“Chuck” just ended its fourth (but not final) season, and I just posted my review of the season finale. I have the second part of my interview with the show’s co-creator Chris Fedak (the first, non-spoiler-y part in which he discusses his feelings about the renewal for a fifth and final season, is here), with a lot of thoughts on the cliffhanger at the end of “Chuck vs. the Cliffhanger,” the origins of Alexi Volkoff’s personality shift, where the Buy More guys and other “Chuck” elements stand for next season, and more, coming up just as soon as you get me back my pants…
Let’s talk in some detail – or as much as you’re willing to – about what happens at the end there. Morgan knows kung fu, and Chuck no longer has the Intersect. How did this idea come about, and what was the thinking behind it?
Season 3 and 4, when we talk about them, the structure of what we were talking about was the emergent hero: Chuck Bartowski, with the Intersect in his head and these new abilities, having to become the hero. Chuck made the decision at the end of season 2 to become a spy, and we’ve been tracking that for two seasons now. And a part of it is Chuck has become much more of a spy just because of what he’s done, and it hasn’t just been the Intersect that’s gotten him out of trouble. And we were interested as storytellers in exploring, what does it mean for Chuck to not have the Intersect? And on the flip side of that, we love, love love the idea of taking Joshua Gomez and putting Chuck into the situation, very much like Sarah and Casey in season one, of being the guy who has to protect the guy with the Intersect in his head. For us, it’s a great opportunity for the show going back to the roots. That’s what season 5 is about: going back to the roots of the core seasons of the show. Still telling an epic spy story, but also finding Chuck in a position where he’s more like Casey or Sarah, protecting his best friend and trying to save the world. That’s something we’re excited to explore this season.
So you feel that without the Intersect – even the original version of it, which was just info – Chuck is still qualified to be a spy?
I think definitely qualified to be a spy. But now he’s also in charge of the spy company. Essentially a lot of the rules of him not being a spy, or him working for General Beckman, the rules are different now. He has the Volkoff fortune, he’s doing a start-up. I’ve always loved the idea of Chuck Bartwoski in charge of a team. And now he has that team. That can be a lot of fun.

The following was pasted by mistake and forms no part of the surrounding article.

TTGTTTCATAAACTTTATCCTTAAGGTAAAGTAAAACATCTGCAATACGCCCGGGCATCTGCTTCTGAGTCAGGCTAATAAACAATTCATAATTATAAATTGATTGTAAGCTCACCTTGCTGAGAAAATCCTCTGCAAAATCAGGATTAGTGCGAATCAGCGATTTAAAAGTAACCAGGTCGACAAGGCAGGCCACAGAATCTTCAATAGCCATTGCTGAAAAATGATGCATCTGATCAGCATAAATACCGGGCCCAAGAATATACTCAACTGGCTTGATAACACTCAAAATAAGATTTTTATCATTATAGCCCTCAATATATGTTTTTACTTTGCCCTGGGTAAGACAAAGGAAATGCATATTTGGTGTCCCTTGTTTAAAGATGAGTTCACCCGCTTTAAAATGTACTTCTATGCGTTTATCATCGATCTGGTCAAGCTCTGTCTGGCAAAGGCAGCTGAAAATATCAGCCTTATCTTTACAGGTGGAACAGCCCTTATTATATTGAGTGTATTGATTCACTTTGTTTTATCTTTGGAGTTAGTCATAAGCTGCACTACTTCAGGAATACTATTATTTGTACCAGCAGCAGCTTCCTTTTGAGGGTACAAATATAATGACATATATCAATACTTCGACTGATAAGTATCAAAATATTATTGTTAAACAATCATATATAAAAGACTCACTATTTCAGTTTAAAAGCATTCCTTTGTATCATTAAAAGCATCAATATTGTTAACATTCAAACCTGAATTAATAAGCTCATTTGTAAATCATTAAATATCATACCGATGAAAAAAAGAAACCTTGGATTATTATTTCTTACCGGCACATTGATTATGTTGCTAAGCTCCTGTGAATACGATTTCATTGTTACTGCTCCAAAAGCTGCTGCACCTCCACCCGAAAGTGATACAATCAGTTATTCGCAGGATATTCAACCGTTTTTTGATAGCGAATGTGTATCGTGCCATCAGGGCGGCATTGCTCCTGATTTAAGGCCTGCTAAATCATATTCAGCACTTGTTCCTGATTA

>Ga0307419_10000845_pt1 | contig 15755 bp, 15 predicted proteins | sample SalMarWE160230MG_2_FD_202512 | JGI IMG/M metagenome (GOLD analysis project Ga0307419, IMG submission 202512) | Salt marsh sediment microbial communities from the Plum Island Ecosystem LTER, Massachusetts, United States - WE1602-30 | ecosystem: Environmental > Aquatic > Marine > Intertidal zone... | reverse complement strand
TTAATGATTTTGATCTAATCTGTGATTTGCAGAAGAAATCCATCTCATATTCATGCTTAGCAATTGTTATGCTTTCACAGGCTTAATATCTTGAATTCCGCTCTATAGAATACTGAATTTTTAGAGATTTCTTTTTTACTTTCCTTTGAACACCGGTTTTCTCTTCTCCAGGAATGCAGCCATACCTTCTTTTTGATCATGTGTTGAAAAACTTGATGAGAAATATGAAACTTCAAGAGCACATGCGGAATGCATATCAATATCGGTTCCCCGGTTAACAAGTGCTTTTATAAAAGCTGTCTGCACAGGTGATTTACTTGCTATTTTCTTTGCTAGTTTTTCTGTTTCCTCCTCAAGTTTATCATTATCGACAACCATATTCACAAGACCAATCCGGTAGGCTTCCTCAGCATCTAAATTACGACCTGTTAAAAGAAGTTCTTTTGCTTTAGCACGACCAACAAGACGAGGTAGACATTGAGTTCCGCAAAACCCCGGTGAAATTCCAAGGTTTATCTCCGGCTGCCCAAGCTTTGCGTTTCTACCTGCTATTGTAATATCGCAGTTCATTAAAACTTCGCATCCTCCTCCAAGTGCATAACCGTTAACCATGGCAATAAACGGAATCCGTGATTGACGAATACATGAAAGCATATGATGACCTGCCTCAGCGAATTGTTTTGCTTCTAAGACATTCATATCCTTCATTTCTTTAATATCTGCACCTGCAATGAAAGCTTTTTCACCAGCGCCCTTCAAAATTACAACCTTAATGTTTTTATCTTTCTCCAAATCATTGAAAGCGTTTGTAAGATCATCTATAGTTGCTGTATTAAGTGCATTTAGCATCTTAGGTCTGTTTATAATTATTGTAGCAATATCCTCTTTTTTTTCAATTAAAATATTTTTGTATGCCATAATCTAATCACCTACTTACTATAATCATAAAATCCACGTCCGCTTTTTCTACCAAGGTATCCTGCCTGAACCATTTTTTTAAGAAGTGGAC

Did you feel like Chuck had evolved so much with the chuck Fu that there was nowhere else for him to grow? It felt like that scene early on where Chuck talks about how dangerous he is was the end of that hero’s journey you’ve talked about. Also, in terms of taking the show back to it’s roots, will Chuck have to use nerdier thinking to solve spy problems?
I think what makes Chuck great isn’t the Intersect or Chuck Fu. it’s the smart, clever, and genuinely good guy who was given these “gifts” in the first place. So, like in Season One, Chuck’s going to have to rely on his smarts a lot more this year, which also means the spy world is going to be a far more dangerous place for him.
Of course, don’t worry — he’s got Morgan Guillermo Grimes there to save his life when he and Sarah and Casey are captured by Bulgarian mercenaries.
What could go wrong with that plan?
This feels very much like the end of season two, and Morgan even repeats the “Matrix” line that Chuck quoted there. When you do these cliffhangers at the end of a season where you don’t know if you’re coming back, it seems like they’re happy cliffhangers.
Yeah, that’s the fun of a cliffhanger. When I named the episode “Cliffhanger” weeks ago, I thought people were going to hate me. But I’ve always thought of cliffhangers as a great thing. It tells you more story. I remember leaving “Empire Strikes Back” and thinking, “Ohmigod, Vader is Luke’s father! What does that mean!” Or the end of Batman Begins, where it’s like, “We have another guy named the Joker…” It’s this joyous thing of, “There’s more story.” At the end of season 2, I always imagined that, no matter what happens, Chuck, Sarah and Casey are having amazing adventures, and the story is ongoing. The great thing about season 5 is being able to have fun with this new story and the new version of the show.